Is your hearing aid creating an annoying whistling sound? You aren't alone in that. Unnecessary feedback is one of the most common hearing aid problems you'll encounter, an issue that can very easily interfere with the hearing aid's performance.

We'll go over some of the most common causes, and walk you through potential solutions:
Man with whistling problems in his hearing aid

Ill-Fitting Earpieces

If a hearing aid is incorrectly shaped or not properly-adjusted to your ear canal, there's a small gap between the device and the walls of your ear. Air and sound waves can escape through this gap, causing amplified sound coming out of the earmold to be picked up and amplified repeatedly by the internal microphone. This causes the microphone to start whistling.

This feedback will generally increase in intensity until satiation. To solve this problem, first check and see if your earpiece fits properly. If it doesn't, contact your hearing care provider or bring your hearing aids to Connect Hearing and we'll check for faulty earmolds.

Blocked Sound Tubes

If a hearing aid's sound tube is blocked, it can no longer transmit sound correctly. A thorough cleaning may resolve this issue. If it doesn't, you'll need to contact an audiologist, as your hearing aid's sound tube may need to be replaced entirely.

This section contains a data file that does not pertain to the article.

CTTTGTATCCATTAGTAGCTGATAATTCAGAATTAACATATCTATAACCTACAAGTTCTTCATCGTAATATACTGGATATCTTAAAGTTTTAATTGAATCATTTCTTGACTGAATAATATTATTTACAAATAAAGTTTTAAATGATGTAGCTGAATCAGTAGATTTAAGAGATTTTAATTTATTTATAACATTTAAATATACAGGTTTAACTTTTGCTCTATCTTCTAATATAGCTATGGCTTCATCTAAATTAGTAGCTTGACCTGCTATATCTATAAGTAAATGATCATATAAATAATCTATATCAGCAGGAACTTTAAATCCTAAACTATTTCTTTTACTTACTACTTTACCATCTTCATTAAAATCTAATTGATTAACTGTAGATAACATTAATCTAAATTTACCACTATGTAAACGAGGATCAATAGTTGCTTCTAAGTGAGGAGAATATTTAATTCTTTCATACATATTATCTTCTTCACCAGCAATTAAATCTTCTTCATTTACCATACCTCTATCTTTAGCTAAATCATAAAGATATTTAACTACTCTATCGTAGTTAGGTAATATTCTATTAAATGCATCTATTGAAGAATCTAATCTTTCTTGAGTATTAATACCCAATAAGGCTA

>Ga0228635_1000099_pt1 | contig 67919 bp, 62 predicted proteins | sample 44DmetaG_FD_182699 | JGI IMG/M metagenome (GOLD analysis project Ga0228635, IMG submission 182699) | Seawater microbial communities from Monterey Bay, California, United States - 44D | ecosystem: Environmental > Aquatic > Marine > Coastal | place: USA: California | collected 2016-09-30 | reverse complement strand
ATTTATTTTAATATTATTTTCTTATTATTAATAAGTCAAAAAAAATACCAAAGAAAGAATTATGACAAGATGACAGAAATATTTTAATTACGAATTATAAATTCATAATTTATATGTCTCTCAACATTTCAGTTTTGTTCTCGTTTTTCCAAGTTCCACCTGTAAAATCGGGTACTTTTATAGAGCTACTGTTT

Improper Settings

Occasionally, the problem isn't with your hearing aid's hardware at all. An improperly-configured hearing aid can create a level of feedback similar to a faulty or damaged one. Depending on what kind of hearing aid you use, you may be able to adjust its settings yourself, but we'd still recommend enlisting the help of an audiologist where the configuration is concerned. 

Blocked/Dirty Ear Canal

How clean are your ears?

Take out your hearing aid, and check for any signs of excessive earwax buildup. If you see signs of it, take some hydrogen peroxide in an eyedropper, and apply a few drops into each ear. Wait a few minutes, then rinse your ears out.

Do not use cotton swabs, as this can compact the earwax and make the issue significantly worse. 

Day-to-Day Interference

Whistling may not always be a sign there's something wrong with your hearing aid. Certain types of scarves and hats can cause feedback and interfere with your hearing aid's functionality. Certain actions like hugging someone else can also cause brief periods of feedback.

Faulty Hearing Aid

Last but certainly not least, there's a small chance your hearing aid might simply be in some way faulty. Your best bet is to contact a professional audiologist to have the problem looked at. Connect Hearing can help with that, regardless of where you purchased them.

Our professional staff can suggest potential solutions to get your hearing aids working properly again - book an appointment today.